Funding Infrastructure in Rural America—a Snapshot of Three States: NMA E-Newsletter #463

Whenever the media reports on infrastructure, much of the time the discussion centers on urban cores and highways. Small towns and rural roads are often left out of the discussion but related infrastructure needs can be just as critical. Securing adequate funding for road and bridge maintenance requires the active involvement and cooperation of rural, urban, and state government leaders alike.

Here are snapshot portraits of three rural states and how each is asking questions while searching for solutions to some pressing transportation needs.

West Virginia

Recently in West Virginia, three mayors from Preston County met with their U.S. Representative, David McKinley. As pointed out during the meeting, small towns have difficulty raising enough revenue to do anything over and above the basics. That is why small towns sometimes engage in activities such as raising local sales tax or allowing speed traps to help fund local infrastructure problems and pay for police services.

McKinley told the mayors that grant money on a federal level is available to help small towns. Tunnelton Mayor Brian Harris pointed out though that he could never justify hiring a grant writer when his town of 300 people had difficulties funding a police department.

Infrastructure decisions are difficult for rural towns where choices are primarily based on three questions:

—Where will we find the funding?

—Will we ever be able to afford it?

—Can we let repairs go for another year?

In early October, West Virginia voters passed overwhelmingly a $1.6 billion state bond measure to repair and build roads and bridges. This is the right direction for the relatively rural state but will the state help small towns with few resources write transportation plans, proposals and grants so that they can share in the infrastructure funding?

South Dakota

Governor Dennis Daugaard recently wrote an editorial about the importance of transportation planning. The state currently has 82,000 miles of roadway and in 2015 Daugaard signed a road funding bill that generated $85 million in new annual revenue. He said the need was great and it was much better to raise the gas tax by six cents, and increase the motor vehicle excise tax and license plate fees to maintain good roads rather than repair bad ones.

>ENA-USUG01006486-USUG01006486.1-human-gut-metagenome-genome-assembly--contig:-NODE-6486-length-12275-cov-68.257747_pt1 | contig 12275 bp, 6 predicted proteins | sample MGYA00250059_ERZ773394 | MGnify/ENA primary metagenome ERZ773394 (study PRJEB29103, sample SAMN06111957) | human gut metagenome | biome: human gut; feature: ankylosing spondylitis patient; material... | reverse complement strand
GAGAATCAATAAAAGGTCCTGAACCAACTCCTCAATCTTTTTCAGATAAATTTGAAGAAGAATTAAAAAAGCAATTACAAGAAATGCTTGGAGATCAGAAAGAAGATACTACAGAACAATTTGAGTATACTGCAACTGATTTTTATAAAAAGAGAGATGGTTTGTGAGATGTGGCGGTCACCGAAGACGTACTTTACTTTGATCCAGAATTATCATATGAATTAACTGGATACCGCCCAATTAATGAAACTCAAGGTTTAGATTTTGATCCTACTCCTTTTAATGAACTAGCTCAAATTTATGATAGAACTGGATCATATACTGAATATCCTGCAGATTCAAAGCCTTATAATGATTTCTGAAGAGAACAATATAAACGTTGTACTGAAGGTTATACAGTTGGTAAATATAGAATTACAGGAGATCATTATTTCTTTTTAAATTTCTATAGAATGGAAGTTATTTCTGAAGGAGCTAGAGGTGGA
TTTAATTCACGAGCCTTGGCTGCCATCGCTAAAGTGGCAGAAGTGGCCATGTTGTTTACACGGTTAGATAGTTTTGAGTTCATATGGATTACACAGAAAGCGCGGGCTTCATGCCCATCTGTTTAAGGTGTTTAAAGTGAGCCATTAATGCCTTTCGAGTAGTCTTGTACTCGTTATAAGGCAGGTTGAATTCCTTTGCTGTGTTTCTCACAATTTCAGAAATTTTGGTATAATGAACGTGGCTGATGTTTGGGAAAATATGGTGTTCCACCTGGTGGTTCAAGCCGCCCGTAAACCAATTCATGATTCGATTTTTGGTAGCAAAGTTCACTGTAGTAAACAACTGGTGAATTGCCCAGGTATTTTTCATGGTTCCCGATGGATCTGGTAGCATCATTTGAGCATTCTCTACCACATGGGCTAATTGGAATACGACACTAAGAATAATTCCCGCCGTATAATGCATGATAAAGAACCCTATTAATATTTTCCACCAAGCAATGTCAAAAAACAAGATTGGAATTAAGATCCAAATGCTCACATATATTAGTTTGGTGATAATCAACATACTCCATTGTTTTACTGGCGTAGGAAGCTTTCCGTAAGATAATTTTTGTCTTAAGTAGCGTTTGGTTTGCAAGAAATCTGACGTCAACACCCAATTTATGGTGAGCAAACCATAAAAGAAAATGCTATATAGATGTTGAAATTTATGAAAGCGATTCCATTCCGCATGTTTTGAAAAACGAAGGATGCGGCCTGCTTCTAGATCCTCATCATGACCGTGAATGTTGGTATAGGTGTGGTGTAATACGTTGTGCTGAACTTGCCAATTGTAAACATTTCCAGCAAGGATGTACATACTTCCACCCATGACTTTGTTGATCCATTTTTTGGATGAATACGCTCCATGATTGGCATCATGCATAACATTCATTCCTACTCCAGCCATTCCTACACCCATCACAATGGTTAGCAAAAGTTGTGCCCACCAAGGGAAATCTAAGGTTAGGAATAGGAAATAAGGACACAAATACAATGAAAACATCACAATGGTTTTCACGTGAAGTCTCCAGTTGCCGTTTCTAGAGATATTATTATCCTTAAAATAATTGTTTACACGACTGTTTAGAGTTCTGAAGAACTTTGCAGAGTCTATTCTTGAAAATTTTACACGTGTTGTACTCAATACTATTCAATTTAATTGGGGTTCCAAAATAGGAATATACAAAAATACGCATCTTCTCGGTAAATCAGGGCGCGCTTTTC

Since 2015, South Dakota has worked on 6,078 miles of state highway and repaired 172 bridges. An additional $9 million will be available in April 2018 to fix more bridges.

To be eligible to receive funding, counties must have a five-year transportation plan and levy a county wheel tax. Cities and counties must provide a minimum of a 20 percent financial match for any grants. Eligible bridges must serve multiple residences, farms, ranches and be located on fully maintained public roadways.


Missouri’s Governor Eric Greitens recently appointed citizens to a 21st Century Transportation System Task Force to help him figure out how to fund urban and rural transportation.

Task force member and ex-state Transportation Commissioner Jim Simpson said in a recent meeting that over the past ten years there has been a 50-50 split between urban and rural funding and that the real problem is lack of resources for all regions of the state. Apparently the state has been losing matching federal dollars because the state cannot always come up with the necessary 20 percent matching funds to contribute for a project.

A three-part report is due to the Governor in January and a gas tax hike might well be one of the recommendations. The state’s gas tax has not increased since 1996.  In 2016, Missouri spent nearly $1.4 billion on state roads and bridges.

Funding rural infrastructure takes leadership from both elected officials and citizens who can help in the process. Hard choices need to be made so that the country’s infrastructure can continue to function at all levels of society. Unfortunately leadership today too often defaults to levying new taxes without first taking a hard look at spending on projects that aren’t as critical to everyday life as well-maintained roads and bridges.

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